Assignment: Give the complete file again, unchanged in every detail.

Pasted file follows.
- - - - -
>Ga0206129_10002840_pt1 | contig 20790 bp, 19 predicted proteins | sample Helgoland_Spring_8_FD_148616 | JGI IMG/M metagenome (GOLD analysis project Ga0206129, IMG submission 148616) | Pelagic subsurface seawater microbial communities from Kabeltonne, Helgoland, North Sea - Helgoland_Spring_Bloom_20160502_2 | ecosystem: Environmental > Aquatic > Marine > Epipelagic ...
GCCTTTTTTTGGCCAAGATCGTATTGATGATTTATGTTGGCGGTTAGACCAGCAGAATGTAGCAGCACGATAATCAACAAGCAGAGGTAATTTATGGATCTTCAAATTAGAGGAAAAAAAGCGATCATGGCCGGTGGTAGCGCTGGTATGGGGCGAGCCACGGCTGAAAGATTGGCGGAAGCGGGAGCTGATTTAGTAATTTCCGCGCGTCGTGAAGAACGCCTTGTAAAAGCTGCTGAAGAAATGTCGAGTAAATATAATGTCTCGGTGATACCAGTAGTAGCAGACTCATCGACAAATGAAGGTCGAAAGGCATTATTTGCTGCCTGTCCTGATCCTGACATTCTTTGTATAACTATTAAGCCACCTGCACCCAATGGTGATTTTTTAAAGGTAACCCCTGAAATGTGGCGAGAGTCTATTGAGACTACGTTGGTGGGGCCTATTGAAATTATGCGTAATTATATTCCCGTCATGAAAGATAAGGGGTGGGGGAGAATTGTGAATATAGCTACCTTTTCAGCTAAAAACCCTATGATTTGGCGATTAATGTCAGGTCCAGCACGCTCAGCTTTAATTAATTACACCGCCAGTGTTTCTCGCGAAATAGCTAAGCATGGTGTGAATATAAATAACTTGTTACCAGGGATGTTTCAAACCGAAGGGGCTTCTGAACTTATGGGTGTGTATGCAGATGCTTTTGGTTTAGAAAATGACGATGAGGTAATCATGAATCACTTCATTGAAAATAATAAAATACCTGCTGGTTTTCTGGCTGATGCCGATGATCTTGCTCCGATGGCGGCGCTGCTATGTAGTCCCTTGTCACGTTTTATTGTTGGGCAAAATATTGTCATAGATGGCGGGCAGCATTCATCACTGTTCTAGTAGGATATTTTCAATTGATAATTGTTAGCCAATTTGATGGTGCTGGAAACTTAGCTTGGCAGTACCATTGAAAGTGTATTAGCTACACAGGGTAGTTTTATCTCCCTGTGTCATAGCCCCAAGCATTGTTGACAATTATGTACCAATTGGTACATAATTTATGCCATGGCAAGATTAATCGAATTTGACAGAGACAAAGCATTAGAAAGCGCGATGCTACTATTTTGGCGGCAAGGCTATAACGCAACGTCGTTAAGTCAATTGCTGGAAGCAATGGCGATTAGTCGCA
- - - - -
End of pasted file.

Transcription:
>Ga0206129_10002840_pt1 | contig 20790 bp, 19 predicted proteins | sample Helgoland_Spring_8_FD_148616 | JGI IMG/M metagenome (GOLD analysis project Ga0206129, IMG submission 148616) | Pelagic subsurface seawater microbial communities from Kabeltonne, Helgoland, North Sea - Helgoland_Spring_Bloom_20160502_2 | ecosystem: Environmental > Aquatic > Marine > Epipelagic ...
GCCTTTTTTTGGCCAAGATCGTATTGATGATTTATGTTGGCGGTTAGACCAGCAGAATGTAGCAGCACGATAATCAACAAGCAGAGGTAATTTATGGATCTTCAAATTAGAGGAAAAAAAGCGATCATGGCCGGTGGTAGCGCTGGTATGGGGCGAGCCACGGCTGAAAGATTGGCGGAAGCGGGAGCTGATTTAGTAATTTCCGCGCGTCGTGAAGAACGCCTTGTAAAAGCTGCTGAAGAAATGTCGAGTAAATATAATGTCTCGGTGATACCAGTAGTAGCAGACTCATCGACAAATGAAGGTCGAAAGGCATTATTTGCTGCCTGTCCTGATCCTGACATTCTTTGTATAACTATTAAGCCACCTGCACCCAATGGTGATTTTTTAAAGGTAACCCCTGAAATGTGGCGAGAGTCTATTGAGACTACGTTGGTGGGGCCTATTGAAATTATGCGTAATTATATTCCCGTCATGAAAGATAAGGGGTGGGGGAGAATTGTGAATATAGCTACCTTTTCAGCTAAAAACCCTATGATTTGGCGATTAATGTCAGGTCCAGCACGCTCAGCTTTAATTAATTACACCGCCAGTGTTTCTCGCGAAATAGCTAAGCATGGTGTGAATATAAATAACTTGTTACCAGGGATGTTTCAAACCGAAGGGGCTTCTGAACTTATGGGTGTGTATGCAGATGCTTTTGGTTTAGAAAATGACGATGAGGTAATCATGAATCACTTCATTGAAAATAATAAAATACCTGCTGGTTTTCTGGCTGATGCCGATGATCTTGCTCCGATGGCGGCGCTGCTATGTAGTCCCTTGTCACGTTTTATTGTTGGGCAAAATATTGTCATAGATGGCGGGCAGCATTCATCACTGTTCTAGTAGGATATTTTCAATTGATAATTGTTAGCCAATTTGATGGTGCTGGAAACTTAGCTTGGCAGTACCATTGAAAGTGTATTAGCTACACAGGGTAGTTTTATCTCCCTGTGTCATAGCCCCAAGCATTGTTGACAATTATGTACCAATTGGTACATAATTTATGCCATGGCAAGATTAATCGAATTTGACAGAGACAAAGCATTAGAAAGCGCGATGCTACTATTTTGGCGGCAAGGCTATAACGCAACGTCGTTAAGTCAATTGCTGGAAGCAATGGCGATTAGTCGCA